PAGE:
Director Over-boarding (Hong Kong & Singapore)
Background and Overview
In the absence of local laws or best practice code provisions that limit the number of board seats an individual may hold, multiple directorships are currently not considered by ISS when making a director-related vote recommendation in Hong Kong or Singapore. While the average number of board seats held by a director is only 2.2 in Hong Kong and 2.5 in Singapore, a small number of directors in these markets sit on eight or more public company boards; and one director in Hong Kong sits on 16 boards.
With the increasing demands of board and committee service at public companies around the world, investors generally believe that limiting the number of board seats an individual holds is a sensible way to ensure that directors have the time and energy to serve effectively on each board. Some academic studies have confirmed that "busy" directors correlate with lower shareholder returns, while even studies that showed a benefit from adding busy directors to a board – purportedly due to those directors' expertise and network of personal connections – defined "busy" as sitting on three or more boards; well below the threshold for considering a director to be "overboarded" under ISS policies for the U.S., Europe and Australia.
Key Changes Under Consideration
ISS is proposing to set a limit of six boards for directors at Hong Kong and Singapore companies, and recommend votes AGAINST directors who sit on more than six public company boards. This limit is in line with the definition of overboarding in the U.S. market, and also represents the whole number that is nearest to two standard deviations above the mean number of directorships in these markets.
Intent and Impact
ISS is proposing to establish this new policy to reflect investors’ negative sentiment toward overboarded directors as well as to align the policy with voting guidelines in other markets. The threshold of six board seats was set to trigger against recommendations only for an outlier within the market, and this threshold is greater than two standard deviations away from the mean based on the number of board seats held by directors in 2011-2012. Based on a sample of directors at core companies in Hong Kong and Singapore, the threshold of six board seats will result in negative recommendations against 1.3 percent of directors (4.3 percent of independent directors) and 1.2 percent of directors (2.0 percent of independent directors) in Singapore. A large percentage of the companies in these markets have a controlling shareholder, and therefore few if any directors are expected to actually lose their board seats as a result of the policy change. Nevertheless, a significant negative vote is likely to put pressure on individual directors to avoid being overcommitted by serving on an excessive number of company boards.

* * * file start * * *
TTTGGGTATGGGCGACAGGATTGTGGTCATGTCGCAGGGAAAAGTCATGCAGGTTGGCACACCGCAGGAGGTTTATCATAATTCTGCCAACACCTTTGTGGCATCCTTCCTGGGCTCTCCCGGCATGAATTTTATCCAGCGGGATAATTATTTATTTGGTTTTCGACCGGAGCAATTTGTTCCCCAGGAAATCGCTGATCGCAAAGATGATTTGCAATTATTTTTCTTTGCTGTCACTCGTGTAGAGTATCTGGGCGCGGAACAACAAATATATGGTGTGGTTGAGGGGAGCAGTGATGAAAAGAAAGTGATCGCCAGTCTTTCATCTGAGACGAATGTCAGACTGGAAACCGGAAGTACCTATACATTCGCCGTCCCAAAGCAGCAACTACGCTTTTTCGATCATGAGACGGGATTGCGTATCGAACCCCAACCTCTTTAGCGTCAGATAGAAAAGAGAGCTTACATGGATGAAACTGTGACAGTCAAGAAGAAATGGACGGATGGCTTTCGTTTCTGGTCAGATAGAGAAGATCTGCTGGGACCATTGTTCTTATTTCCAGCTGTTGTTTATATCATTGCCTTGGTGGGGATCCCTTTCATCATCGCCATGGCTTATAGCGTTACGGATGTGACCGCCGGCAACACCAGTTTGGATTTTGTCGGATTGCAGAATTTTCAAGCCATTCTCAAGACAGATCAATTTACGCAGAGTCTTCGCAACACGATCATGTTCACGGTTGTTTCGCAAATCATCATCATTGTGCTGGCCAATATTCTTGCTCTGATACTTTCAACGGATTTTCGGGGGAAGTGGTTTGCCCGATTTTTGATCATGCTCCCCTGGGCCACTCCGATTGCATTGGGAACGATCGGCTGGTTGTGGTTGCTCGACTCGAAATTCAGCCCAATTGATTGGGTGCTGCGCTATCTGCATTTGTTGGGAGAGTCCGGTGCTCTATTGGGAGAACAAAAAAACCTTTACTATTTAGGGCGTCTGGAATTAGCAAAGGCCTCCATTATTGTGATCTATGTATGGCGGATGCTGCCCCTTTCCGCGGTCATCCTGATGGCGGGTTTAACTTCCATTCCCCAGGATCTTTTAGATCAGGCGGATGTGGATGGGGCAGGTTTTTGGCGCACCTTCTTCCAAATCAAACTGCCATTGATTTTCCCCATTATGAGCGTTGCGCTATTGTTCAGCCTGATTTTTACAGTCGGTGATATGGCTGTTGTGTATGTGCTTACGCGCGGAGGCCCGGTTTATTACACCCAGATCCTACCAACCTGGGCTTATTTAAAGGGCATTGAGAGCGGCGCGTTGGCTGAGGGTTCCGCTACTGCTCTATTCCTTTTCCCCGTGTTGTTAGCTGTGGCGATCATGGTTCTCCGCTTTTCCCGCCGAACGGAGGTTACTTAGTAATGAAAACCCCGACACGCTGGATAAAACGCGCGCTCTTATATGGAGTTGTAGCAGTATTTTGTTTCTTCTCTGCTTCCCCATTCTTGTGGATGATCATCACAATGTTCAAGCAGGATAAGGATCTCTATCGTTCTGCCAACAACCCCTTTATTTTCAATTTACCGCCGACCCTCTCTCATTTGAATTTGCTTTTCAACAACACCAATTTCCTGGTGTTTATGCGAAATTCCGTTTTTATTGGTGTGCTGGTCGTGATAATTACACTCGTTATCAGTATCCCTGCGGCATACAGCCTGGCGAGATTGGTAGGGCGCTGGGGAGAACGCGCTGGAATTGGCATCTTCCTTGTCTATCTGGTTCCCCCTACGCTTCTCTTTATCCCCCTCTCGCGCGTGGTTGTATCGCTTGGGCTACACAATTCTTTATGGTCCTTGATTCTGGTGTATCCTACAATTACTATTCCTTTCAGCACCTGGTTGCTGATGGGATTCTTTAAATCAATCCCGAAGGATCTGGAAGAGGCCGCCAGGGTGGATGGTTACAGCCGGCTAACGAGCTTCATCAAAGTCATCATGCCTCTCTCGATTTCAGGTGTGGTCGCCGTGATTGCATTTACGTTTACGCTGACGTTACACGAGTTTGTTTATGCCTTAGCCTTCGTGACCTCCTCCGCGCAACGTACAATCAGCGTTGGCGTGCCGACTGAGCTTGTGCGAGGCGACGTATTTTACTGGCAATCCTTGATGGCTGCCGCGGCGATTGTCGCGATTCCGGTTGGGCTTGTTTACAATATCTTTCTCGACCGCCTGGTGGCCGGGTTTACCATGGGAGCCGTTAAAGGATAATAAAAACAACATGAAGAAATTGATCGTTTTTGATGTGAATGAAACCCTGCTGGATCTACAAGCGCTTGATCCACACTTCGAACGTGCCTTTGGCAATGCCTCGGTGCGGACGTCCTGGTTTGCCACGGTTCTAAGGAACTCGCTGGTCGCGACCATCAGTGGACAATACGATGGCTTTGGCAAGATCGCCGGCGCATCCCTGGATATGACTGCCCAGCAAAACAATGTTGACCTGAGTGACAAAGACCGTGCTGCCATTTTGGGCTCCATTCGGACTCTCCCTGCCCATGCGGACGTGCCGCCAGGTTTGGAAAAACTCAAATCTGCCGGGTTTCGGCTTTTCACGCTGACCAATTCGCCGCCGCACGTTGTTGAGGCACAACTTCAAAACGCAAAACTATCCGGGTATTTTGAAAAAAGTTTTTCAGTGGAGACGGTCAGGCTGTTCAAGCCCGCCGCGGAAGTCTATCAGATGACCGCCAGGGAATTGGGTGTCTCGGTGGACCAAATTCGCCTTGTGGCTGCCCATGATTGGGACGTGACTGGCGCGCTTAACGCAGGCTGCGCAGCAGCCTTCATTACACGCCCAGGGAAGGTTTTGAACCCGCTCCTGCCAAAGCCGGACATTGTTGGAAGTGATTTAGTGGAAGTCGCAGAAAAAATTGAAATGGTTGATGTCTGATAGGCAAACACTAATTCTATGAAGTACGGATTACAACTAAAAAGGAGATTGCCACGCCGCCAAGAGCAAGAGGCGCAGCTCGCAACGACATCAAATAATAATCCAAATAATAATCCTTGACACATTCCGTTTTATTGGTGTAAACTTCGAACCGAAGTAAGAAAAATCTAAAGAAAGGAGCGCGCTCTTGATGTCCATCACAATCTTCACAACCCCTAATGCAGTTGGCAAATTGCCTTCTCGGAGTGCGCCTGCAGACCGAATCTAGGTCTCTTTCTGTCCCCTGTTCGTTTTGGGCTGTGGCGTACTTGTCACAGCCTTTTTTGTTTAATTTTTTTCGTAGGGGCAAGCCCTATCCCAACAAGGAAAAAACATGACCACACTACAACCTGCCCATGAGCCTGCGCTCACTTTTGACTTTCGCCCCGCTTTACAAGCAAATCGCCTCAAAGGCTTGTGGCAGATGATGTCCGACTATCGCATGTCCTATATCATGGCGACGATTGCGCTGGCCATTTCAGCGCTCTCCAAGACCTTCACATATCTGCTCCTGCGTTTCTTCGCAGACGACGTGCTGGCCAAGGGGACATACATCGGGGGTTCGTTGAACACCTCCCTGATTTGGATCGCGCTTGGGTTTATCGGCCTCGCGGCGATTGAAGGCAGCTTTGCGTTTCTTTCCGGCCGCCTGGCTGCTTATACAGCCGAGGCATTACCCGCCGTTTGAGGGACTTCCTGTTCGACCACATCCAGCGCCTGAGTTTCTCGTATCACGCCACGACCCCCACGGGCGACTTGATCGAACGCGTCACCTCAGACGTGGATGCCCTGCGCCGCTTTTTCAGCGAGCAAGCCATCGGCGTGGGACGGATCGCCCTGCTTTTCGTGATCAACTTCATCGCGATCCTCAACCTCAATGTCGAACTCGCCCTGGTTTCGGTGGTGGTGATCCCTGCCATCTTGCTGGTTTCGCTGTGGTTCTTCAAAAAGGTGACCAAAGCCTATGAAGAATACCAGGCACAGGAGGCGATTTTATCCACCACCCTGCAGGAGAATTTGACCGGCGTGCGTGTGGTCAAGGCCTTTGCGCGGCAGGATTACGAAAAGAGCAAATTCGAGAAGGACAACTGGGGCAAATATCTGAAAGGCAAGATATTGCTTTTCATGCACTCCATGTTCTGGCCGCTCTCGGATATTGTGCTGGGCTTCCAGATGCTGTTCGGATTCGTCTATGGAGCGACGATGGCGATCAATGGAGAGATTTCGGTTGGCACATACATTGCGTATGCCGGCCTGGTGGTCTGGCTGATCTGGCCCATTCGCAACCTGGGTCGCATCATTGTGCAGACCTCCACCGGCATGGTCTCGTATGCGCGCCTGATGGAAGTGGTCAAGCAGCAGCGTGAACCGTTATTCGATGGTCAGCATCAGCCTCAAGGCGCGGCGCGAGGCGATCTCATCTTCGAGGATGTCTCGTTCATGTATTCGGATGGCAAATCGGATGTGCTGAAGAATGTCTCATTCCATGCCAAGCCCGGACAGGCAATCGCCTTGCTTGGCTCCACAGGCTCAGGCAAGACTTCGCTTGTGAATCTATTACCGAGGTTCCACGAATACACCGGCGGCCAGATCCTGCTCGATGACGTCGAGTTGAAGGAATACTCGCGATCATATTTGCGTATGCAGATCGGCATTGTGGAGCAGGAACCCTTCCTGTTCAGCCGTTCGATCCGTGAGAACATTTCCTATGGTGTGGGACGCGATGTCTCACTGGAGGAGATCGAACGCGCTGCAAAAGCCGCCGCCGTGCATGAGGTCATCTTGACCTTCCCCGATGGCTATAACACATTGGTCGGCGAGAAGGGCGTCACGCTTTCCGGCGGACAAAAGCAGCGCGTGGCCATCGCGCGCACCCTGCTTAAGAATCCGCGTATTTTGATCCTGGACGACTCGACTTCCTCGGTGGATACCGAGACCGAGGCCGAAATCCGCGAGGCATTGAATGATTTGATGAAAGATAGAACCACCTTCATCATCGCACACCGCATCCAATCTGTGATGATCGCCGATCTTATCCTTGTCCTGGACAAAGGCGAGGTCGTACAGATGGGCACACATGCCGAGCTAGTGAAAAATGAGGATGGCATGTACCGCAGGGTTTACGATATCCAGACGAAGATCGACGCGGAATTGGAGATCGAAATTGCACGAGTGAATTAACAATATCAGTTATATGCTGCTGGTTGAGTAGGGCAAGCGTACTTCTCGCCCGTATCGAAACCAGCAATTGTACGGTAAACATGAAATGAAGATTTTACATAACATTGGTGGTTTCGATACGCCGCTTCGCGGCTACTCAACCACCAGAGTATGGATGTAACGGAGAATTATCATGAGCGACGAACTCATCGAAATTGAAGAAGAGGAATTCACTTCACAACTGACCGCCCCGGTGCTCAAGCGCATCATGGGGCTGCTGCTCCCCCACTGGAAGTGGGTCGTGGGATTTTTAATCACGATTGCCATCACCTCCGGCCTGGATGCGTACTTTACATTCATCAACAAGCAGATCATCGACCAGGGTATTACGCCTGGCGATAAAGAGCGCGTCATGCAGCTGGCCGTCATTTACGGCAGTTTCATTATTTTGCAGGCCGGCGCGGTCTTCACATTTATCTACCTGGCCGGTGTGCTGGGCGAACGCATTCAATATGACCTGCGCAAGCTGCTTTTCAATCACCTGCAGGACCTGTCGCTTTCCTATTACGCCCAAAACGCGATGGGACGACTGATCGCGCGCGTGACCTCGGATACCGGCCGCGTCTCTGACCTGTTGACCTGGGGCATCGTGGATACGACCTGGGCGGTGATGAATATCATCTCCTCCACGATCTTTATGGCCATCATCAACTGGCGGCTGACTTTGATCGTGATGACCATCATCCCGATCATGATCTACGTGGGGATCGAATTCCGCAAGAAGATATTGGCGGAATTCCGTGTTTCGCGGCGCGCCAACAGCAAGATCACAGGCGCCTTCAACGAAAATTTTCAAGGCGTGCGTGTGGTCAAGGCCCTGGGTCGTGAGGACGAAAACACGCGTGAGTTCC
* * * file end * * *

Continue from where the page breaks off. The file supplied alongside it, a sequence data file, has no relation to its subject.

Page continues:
Request for Comment
Please feel free to add any additional information or comments on the proposed policy change. In addition, ISS is specifically seeking feedback on the following:
- Are there circumstances under which an overboarding policy should not be applied in Hong Kong and Singapore? If yes, please specify.
- Should the policy distinguish between non-independent directors, who sometimes sit on the boards of multiple public companies within a group, and independent directors, who are more likely to sit on the boards of unrelated companies? If yes, please specify.
To submit a comment, please send via e-mail to firstname.lastname@example.org. Please indicate your name and organization for attribution. While ISS will consider all feedback that it receives, comments will not be published without attribution.
All comments received will be published as received, unless otherwise requested in the body of the e-mail submission.